Betty Jaynes (actress)
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Betty Jaynes Actress
Betty Jaynes
Betty Jayne Schultz

(1921-02-12)February 12, 1921
DiedNovember 22, 2018(2018-11-22) (aged 97)
Alma materStarrett School for Girls
OccupationSinger, actress
(m. 1938; div. 1941)

Bill Roberts
(m. 1943)

Betty Jaynes (born Betty Jayne Schultz,[1] February 12, 1921 - November 22, 2018) was an American operatic singer and B-movie actress from the late 1930s to mid-1940s.

Early years

The daughter of Louis C. Schultz and Stella Schultz,[2] Jaynes was born in Greeneville, Tennessee, but she attended the Starrett School for Girls[3] in Chicago. She has a brother, Robert, and two sisters, Lorraine and Marion.[4]


Jaynes made her concert debut when she was 15, performing with pianist Janet Gunn at Orchestra Hall in Chicago.[5] At the same age, she made a "sensational debut" with the Chicago City Opera Company in La boheme. In a Life magazine article, she said she would "quit school and consider movies."[6] Her radio debut also occurred when she was 15, as she sang on The Ford Sunday Evening Hour on CBS in January 1937.[7]

On December 9, 1936, Probate Judge John F. O'Connell in Chicago approved Jaynes' contracts with MGM and a concert booking company. Her status as a minor required court approval, with her mother as her guardian. The MGM contract guaranteed $250 to $1,300 per week plus additional payment when she made films. The booking contract guaranteed $1,000 per concert.[8]

She began working in Hollywood on April 1, 1937.[9] She appeared as Molly Moran in Babes in Arms in 1939, then in a series of minor parts in seven MGM movies through 1944 including Meet the People, starring Lucille Ball. Her last major acting role was in 1952, in an I Love Lucy episode, "The Operetta".

Personal life

Jaynes married actor and budding baritone Douglas McPhail in June 1938. They had a daughter, and were divorced in 1941; McPhail committed suicide in 1944.[10] She married a second time in 1943, to Bill Roberts, who had been a singer for Tommy Dorsey[11] and then twice more in 1950 and 1973. She died in Santa Monica, California in November 2018 at the age of 97.[12]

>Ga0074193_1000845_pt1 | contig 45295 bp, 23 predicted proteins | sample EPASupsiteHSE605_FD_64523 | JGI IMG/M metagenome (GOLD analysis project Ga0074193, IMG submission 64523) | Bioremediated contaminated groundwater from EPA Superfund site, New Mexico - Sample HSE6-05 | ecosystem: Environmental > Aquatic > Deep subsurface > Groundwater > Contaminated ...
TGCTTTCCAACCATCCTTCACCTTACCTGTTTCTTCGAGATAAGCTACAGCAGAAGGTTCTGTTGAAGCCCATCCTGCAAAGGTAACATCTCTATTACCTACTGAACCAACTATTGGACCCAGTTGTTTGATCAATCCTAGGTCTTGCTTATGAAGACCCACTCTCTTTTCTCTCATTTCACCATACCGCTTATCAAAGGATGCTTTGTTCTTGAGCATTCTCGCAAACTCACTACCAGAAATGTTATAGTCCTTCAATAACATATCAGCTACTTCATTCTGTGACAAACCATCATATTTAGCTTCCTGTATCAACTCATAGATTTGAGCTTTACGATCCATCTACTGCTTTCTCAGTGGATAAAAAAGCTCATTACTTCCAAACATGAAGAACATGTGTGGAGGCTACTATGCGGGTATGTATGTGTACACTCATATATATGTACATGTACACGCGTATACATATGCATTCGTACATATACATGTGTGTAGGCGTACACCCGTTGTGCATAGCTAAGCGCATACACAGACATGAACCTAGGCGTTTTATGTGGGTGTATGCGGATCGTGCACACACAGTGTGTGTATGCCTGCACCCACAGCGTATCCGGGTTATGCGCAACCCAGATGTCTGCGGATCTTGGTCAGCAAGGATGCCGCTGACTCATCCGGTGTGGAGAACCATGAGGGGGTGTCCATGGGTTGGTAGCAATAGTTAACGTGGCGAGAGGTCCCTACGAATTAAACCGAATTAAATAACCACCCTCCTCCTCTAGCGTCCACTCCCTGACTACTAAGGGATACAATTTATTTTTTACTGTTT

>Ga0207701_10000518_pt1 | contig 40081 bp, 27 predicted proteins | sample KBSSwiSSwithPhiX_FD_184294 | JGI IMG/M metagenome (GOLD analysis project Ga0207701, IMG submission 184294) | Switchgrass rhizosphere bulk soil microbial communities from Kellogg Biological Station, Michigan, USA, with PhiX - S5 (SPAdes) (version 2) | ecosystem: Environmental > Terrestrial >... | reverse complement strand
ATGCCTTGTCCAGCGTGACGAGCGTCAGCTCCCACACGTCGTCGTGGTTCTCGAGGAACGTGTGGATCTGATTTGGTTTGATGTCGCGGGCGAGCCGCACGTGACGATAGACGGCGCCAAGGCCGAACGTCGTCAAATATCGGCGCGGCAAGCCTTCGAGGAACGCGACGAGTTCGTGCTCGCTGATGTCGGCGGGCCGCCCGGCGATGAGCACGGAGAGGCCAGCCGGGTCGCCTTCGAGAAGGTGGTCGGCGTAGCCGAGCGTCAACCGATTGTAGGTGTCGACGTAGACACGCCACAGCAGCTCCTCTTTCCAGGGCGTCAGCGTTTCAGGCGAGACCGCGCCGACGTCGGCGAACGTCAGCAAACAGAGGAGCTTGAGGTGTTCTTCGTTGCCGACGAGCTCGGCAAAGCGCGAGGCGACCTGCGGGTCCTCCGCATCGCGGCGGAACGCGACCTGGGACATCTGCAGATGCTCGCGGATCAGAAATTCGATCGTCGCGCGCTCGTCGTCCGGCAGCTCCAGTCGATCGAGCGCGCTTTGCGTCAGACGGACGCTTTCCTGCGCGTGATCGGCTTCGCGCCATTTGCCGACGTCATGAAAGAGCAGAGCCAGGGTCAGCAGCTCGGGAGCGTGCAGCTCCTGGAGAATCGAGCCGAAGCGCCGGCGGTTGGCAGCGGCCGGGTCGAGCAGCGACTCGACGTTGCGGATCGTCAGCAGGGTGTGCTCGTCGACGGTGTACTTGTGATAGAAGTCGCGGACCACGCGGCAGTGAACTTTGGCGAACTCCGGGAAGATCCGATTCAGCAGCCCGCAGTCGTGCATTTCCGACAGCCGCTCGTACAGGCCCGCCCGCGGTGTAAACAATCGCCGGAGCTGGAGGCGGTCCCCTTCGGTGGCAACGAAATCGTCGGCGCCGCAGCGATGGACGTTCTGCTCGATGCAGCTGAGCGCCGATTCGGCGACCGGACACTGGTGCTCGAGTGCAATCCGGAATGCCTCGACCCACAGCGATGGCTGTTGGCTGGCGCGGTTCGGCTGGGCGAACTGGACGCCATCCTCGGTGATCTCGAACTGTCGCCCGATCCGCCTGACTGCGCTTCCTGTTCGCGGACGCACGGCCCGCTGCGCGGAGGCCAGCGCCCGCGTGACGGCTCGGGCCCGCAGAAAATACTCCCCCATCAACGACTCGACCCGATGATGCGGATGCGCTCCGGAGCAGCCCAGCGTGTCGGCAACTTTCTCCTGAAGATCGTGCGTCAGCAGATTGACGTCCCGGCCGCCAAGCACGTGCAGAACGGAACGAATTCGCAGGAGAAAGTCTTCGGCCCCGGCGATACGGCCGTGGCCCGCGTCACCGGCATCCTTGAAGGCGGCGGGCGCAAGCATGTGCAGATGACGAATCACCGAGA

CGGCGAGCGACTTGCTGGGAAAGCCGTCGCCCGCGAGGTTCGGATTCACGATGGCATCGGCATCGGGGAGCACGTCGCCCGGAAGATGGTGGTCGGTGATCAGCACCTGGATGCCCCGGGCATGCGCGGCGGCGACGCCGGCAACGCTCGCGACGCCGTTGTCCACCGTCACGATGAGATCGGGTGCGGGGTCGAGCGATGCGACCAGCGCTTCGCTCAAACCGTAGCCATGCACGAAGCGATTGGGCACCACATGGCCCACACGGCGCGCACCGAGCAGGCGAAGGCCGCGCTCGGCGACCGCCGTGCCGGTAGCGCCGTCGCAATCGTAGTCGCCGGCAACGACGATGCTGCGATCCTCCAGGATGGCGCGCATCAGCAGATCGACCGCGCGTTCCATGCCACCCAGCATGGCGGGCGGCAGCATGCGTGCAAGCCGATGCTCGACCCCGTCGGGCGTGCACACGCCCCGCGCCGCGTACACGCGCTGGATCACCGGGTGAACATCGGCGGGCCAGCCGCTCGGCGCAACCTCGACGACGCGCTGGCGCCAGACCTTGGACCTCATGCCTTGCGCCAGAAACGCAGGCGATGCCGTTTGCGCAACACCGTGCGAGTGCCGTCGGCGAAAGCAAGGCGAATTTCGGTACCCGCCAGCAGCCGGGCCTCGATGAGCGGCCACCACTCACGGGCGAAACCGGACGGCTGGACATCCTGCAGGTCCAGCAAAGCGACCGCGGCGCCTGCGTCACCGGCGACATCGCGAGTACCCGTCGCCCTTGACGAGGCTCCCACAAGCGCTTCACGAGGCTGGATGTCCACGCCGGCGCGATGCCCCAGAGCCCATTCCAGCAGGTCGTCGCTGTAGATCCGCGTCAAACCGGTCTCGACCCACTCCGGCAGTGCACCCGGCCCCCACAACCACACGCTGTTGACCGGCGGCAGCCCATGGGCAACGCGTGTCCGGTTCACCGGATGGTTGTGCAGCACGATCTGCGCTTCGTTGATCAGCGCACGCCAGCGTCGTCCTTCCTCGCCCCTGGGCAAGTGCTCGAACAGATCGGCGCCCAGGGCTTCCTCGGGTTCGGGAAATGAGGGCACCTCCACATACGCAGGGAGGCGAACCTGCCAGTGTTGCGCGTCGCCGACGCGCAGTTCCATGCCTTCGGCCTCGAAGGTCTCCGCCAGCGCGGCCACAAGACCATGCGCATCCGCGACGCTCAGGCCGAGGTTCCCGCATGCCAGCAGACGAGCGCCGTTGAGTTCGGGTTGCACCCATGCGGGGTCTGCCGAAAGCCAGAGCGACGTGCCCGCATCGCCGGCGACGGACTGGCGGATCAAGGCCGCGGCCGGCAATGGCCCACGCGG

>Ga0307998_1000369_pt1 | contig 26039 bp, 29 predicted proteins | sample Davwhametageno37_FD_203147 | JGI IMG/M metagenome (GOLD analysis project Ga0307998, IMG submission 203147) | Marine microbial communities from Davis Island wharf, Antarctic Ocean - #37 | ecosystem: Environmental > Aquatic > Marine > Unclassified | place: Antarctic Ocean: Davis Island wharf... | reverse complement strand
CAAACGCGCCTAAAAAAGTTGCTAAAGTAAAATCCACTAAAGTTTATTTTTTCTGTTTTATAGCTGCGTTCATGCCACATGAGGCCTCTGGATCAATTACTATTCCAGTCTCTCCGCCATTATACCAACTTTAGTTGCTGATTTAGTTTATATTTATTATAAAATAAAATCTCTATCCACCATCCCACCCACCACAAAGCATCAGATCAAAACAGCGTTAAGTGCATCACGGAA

1. ^ Hadden, Briton (10 February 2018). "Time". Time Incorporated – via Google Books.
  2. ^ "High School Sophomore Under Opera Contract". The Wilkes-Barre Times Leader, the Evening News. Pennsylvania, Wilkes-Barre. Associated Press. September 25, 1936. p. 20. Retrieved 2018 – via access
  3. ^ "15-Year-Old Girl Becomes Member Of Chicago Opera". The Journal Times. Wisconsin, Racine. International News Service. September 25, 1936. p. 1. Retrieved 2018 – via access
  4. ^ Shaffer, Rosalind (May 16, 1937). "Betty Jaynes Studying for Movie Debut". Chicago Tribune. Illinois, Chicago. p. Part 7-Page 6. Retrieved 2018 – via access
  5. ^ Smith, Cecil M. (January 24, 1937). "Betty Jaynes' Concert Debut on Wednesday". Chicago Tribune. Illinois, Chicago. p. Part 7-Page 3. Retrieved 2018 – via access
  6. ^ "Their Music Makes News", Life (Time Inc.), December 21, 1936
  7. ^ "Radio Presents Stars in New Programs". The Indianapolis Star. Indiana, Indianapolis. January 10, 1937. p. 24. Retrieved 2018 – via access
  8. ^ "Opera's Child Star Will Get $50,000 a Year". Chicago Tribune. Illinois, Chicago. December 10, 1936. p. 17. Retrieved 2018 – via access
  9. ^ Sheilagh Graham, Hollywood Today, February 6, 1937
  10. ^ David K. Frasier (2005). Suicide in the Entertainment Industry: An Encyclopedia of 840 Twentieth Century Cases. McFarland. p. 208. ISBN 978-1-4766-0807-5.
  11. ^ "Betty Jaynes, Actress, Weds a Serviceman", Associated Press in The Milwaukee Journal, March 26, 1943.
  12. ^ Ancestry: Betty Jane Schultz profile (subscription required)

External links

  This article uses material from the Wikipedia page available here. It is released under the Creative Commons Attribution-Share-Alike License 3.0.



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